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 If you already love to fish or you think fishing is a hobby worth exploring in greater depth, consider making tuna fishing your next big angling challenge. Yes, there may be an initial financial outlay as your spring for tuna fishing gear – that is, if you are not otherwise equipped for catching the big ones. And you may have to learn a few tuna fishing techniques if your angling experience has been heretofore limited to casting off the beach. But overall, if you have any fishing experience whatsoever, it’s a lot of fun to get out on the water and pretend you’re the newest member of the Wicked Tuna cast.

But where to begin… When it comes to reeling in tuna as a beginner, our Gloucester fishing gurus have a few recommendations to get you started.

Try a tuna fishing charter. A charter fishing outing is probably the cheapest way to dive into the world of tuna fishing, as it lets you experience the thrill of the catch without having to invest in a lot of tuna fishing gear you may not use again. Plus, when you go out on the water with an expert, you can pick up all kinds of tuna fishing techniques while you’re actually fishing – as opposed to learning the sport by the book.

Know your tuna fishing gear. The first step may just be putting your credit card away because you need to research before you buy. Eventually, you’ll be investing in lures, rods, bait, and other specific equipment like Shimano reels, but you shouldn’t do any of that until you know what type of tuna you’re going after and where you’ll be fishing. On a budget? Then do yourself a favor and set a spending cap before hitting Checkout.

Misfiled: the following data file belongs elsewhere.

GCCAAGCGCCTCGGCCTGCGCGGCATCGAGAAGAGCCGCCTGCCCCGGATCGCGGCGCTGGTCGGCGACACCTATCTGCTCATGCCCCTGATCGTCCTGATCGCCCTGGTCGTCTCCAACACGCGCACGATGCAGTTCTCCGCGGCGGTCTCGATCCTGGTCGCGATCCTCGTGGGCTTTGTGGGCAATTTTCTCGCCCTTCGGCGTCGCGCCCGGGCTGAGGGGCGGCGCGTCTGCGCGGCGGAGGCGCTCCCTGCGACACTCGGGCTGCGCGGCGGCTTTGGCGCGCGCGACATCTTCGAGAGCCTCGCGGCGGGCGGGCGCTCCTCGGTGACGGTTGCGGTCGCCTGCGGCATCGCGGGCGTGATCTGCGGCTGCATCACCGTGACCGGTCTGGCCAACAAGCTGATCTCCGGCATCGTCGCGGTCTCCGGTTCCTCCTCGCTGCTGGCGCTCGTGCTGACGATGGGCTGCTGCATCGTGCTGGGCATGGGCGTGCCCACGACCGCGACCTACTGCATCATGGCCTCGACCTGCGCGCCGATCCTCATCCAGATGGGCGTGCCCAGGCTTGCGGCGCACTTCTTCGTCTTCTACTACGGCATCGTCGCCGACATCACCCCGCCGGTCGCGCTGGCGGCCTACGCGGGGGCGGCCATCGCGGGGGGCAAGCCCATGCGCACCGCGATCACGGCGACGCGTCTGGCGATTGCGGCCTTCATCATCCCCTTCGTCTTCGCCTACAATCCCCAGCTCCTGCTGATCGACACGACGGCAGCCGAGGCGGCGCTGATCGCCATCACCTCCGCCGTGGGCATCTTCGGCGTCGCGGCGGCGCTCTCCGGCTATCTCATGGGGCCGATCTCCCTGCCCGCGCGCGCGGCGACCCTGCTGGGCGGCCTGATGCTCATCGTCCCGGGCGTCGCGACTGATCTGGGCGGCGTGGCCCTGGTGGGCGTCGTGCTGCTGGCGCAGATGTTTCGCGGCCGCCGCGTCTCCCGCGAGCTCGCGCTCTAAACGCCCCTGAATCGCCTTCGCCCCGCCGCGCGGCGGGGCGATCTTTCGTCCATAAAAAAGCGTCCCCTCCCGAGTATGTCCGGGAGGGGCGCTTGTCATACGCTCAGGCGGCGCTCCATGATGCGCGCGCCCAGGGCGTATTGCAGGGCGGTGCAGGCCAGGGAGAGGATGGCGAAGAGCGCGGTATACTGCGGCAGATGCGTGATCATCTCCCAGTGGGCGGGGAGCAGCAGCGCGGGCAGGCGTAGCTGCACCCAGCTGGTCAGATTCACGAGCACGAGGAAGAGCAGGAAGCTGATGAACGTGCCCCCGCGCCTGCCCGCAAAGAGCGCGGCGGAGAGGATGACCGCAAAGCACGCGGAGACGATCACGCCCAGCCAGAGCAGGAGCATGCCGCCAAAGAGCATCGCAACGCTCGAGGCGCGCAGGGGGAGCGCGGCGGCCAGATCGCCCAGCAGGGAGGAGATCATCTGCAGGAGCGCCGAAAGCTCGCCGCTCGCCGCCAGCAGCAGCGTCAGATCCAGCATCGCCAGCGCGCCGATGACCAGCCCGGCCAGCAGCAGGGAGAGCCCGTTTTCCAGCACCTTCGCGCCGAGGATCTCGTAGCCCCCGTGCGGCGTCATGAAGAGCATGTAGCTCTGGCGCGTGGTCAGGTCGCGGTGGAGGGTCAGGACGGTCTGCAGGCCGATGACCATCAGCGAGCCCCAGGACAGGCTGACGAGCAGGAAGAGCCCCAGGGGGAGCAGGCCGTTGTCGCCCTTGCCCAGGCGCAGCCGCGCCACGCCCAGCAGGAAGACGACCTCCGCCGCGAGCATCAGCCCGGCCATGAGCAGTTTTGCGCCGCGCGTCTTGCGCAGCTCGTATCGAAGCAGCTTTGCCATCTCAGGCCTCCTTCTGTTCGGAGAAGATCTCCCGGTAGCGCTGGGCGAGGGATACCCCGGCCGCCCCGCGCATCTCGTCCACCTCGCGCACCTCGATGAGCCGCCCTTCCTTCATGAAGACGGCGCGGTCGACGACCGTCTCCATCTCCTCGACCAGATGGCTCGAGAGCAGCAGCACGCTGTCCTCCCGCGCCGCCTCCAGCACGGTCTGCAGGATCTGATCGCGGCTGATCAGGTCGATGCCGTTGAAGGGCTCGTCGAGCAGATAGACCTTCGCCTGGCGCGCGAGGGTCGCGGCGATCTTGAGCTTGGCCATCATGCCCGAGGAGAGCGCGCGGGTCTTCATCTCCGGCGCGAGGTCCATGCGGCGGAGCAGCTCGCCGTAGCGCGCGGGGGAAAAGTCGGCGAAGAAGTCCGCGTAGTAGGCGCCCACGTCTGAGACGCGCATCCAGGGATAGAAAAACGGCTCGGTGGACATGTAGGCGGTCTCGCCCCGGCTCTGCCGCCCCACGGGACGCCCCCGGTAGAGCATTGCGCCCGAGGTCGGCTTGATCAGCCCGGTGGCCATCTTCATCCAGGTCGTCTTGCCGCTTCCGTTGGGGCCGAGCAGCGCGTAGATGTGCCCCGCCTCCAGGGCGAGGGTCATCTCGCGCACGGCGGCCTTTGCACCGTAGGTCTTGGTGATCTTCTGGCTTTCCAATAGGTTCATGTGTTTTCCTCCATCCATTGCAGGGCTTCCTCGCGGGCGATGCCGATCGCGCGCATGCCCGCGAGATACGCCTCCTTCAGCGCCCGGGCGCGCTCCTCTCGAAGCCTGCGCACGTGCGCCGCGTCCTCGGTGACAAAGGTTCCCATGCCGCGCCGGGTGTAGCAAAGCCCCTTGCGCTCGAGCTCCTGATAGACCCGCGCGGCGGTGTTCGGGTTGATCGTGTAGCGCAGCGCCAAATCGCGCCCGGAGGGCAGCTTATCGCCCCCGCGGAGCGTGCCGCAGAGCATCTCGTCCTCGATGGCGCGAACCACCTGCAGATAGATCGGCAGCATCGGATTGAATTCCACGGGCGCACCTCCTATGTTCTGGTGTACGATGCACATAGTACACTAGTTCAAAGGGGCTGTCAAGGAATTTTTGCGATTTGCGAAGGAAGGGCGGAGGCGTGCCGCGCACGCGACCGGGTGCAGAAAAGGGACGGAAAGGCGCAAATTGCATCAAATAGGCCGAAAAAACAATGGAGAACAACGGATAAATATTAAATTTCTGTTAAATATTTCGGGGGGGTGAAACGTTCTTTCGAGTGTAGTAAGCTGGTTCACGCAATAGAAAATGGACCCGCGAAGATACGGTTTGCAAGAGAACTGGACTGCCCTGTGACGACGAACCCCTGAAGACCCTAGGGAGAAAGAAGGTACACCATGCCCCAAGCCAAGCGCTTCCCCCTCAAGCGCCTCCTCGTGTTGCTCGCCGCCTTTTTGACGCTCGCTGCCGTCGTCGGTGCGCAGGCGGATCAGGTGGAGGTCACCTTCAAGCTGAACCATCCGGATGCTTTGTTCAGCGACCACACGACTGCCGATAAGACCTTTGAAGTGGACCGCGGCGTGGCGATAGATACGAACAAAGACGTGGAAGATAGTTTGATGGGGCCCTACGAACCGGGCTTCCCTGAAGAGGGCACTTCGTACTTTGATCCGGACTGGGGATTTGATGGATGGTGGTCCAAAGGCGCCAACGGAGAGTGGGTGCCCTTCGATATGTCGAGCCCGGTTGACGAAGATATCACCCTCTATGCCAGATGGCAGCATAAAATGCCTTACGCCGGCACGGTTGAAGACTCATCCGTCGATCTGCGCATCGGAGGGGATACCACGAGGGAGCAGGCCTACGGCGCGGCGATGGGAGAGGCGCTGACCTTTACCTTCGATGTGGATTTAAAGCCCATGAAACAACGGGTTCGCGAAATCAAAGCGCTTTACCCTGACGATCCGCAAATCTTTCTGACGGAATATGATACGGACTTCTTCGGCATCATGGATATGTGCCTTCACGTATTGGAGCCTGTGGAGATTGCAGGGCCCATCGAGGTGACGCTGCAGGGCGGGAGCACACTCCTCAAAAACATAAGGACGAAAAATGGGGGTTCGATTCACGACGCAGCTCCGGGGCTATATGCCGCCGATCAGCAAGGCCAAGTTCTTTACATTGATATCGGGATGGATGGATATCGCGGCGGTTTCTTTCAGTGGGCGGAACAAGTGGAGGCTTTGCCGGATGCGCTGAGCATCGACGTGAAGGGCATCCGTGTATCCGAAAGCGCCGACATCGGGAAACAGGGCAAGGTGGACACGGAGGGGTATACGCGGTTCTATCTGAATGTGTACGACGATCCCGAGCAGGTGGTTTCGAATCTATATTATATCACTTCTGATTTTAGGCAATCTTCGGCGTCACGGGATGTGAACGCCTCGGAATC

Know your tuna. Tuna fishing techniques change depending on what type of tuna you’re going after, so know whether you’re fishing for bluefin, yellowfin, longfin, bigeye, skipjack, or little tunny. Every type of tuna is going to require a different technique (not to mention different baits) so don’t risk reading up on the wrong kind of fish.

Map your territory. Where are you going to live out your Wicked Tuna dreams, anyway? First, decide where you’ll be fishing, then dig deeper. What’s the temperature of the water at this point in the year? How about the depth? Ask locals where the tuna fish can usually be found – and when the best times of day for reeling them in are.

Consult the experts. That crusty old guy selling you your squid, butterfish, or sardines may have some amazing tuna fishing tips and tricks up his sleeve, but you won’t know until you ask. Likewise, there are thousands of amazing tuna hunters online on message boards who’d be more than willing to answer your tuna fishing questions – but only if you ask. Find the experts, then put your questions out there. Everyone was a newb once, so don’t let your inexperience stop you from getting answers.

The long and the short of it is that tuna fishing is a lot more fun – and more rewarding – when you know what you’re doing and you’re doing things right. The time and effort you spending preparing to catch the big tuna will pay off in the end. Happy fishing!

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